Although filmmaker Eric Shaw has an intuitive sense of storytelling, and for presenting provocative, resonant images, his career trajectory has not gone as planned. Starting at the top, he now finds himself mired in the middle, reduced to creating mini-documentaries shown at funerals. It is at one such funeral that he is hired to create a film about hard-nosed businessman Campbell Brown, who hailed from the small Indiana town of West Baden Springs. Armed with minimal background, and a preternaturally cold bottle of mineral water, he travels there, unknowingly enabling a long dormant supernatural force to act on ancient grudges. Finding himself in the middle of increasingly bizarre happenings, Shaw struggles to maintain his sanity and to stay alive.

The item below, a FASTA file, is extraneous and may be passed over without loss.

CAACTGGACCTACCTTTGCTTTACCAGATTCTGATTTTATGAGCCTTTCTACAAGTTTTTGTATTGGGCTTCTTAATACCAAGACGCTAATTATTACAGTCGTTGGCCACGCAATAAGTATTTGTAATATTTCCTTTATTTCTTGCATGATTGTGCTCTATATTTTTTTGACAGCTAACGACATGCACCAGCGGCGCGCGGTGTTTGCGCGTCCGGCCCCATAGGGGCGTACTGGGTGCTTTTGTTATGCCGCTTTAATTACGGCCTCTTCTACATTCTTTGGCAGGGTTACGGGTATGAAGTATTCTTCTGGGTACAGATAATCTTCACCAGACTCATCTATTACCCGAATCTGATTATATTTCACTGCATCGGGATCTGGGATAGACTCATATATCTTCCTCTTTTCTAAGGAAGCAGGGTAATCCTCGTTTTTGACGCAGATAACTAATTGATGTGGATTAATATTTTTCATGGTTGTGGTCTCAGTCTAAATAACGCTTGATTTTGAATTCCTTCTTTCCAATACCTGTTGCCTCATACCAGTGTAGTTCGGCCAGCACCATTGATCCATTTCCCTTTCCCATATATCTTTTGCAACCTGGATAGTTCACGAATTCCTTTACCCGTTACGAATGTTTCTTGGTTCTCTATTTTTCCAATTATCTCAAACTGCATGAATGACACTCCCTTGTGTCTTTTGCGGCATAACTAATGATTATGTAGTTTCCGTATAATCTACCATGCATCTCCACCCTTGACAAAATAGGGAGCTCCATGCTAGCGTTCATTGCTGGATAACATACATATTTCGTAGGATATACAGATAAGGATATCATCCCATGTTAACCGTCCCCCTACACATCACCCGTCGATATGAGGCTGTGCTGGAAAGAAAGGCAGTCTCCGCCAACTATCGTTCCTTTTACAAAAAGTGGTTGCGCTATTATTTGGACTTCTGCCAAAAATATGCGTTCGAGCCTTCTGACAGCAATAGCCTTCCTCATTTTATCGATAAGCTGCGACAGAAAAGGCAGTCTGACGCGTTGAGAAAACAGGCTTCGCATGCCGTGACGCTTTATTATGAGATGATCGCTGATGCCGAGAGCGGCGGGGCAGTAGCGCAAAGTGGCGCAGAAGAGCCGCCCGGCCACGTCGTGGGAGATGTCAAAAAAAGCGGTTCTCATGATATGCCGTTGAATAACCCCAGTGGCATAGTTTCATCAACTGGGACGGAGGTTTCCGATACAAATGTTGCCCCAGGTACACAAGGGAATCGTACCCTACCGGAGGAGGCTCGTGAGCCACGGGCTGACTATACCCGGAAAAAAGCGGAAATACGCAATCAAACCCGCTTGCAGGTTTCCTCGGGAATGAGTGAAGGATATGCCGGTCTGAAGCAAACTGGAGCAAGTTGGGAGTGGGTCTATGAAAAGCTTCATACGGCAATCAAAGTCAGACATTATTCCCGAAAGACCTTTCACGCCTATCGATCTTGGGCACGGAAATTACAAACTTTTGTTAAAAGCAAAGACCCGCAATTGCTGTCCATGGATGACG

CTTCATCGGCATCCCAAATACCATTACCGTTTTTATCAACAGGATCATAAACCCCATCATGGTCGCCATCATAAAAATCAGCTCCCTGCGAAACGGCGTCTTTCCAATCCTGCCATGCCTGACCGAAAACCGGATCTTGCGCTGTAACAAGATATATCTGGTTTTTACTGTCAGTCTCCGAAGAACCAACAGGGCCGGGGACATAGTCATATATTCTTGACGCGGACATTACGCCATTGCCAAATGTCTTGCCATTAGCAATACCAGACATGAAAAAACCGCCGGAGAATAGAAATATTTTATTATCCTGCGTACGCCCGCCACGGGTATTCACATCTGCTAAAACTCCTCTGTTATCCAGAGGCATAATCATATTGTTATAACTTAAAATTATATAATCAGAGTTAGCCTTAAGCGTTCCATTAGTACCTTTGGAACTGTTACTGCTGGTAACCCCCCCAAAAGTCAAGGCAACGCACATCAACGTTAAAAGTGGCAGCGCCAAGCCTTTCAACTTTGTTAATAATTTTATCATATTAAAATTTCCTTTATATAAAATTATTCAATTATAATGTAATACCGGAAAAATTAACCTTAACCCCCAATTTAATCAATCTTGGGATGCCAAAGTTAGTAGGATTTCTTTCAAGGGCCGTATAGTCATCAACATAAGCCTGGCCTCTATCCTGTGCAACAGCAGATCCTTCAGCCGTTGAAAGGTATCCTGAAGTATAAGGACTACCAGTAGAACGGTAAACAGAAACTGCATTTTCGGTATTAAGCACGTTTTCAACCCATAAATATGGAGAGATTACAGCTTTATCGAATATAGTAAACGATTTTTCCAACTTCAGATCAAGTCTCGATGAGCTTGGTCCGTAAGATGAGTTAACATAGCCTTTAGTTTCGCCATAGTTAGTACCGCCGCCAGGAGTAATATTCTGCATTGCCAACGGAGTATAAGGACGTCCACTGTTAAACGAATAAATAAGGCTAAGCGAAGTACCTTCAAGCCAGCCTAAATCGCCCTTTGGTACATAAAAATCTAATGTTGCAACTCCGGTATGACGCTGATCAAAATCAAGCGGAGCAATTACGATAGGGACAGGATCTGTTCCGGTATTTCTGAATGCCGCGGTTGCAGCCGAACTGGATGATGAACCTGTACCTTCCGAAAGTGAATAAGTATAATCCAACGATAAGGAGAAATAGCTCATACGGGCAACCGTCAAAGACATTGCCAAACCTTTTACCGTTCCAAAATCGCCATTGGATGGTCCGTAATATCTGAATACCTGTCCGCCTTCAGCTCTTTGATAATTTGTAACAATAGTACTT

One theory about purchasing hardcover books at today’s inflated prices is that they yield more value than a similarly priced meal at a good restaurant, providing many more hours of enjoyment in comparison. That theory certainly holds for Koryta’s second standalone novel, a true literary feast. Already an outsized talent, Koryta continues to grow and improve with this eerie and engrossing supernatural mystery. Shaw is an ideal protagonist, reacting to strange events in exactly the way many of us would, initially with skepticism, then slowly responding more forcefully. Koryta makes him believable and credible, grounding his tale solidly in the real world before introducing more outré elements, creating a novel which compares favorably to such horror classics as Stephen King’s The Shining and Peter Straub’s Ghost Story.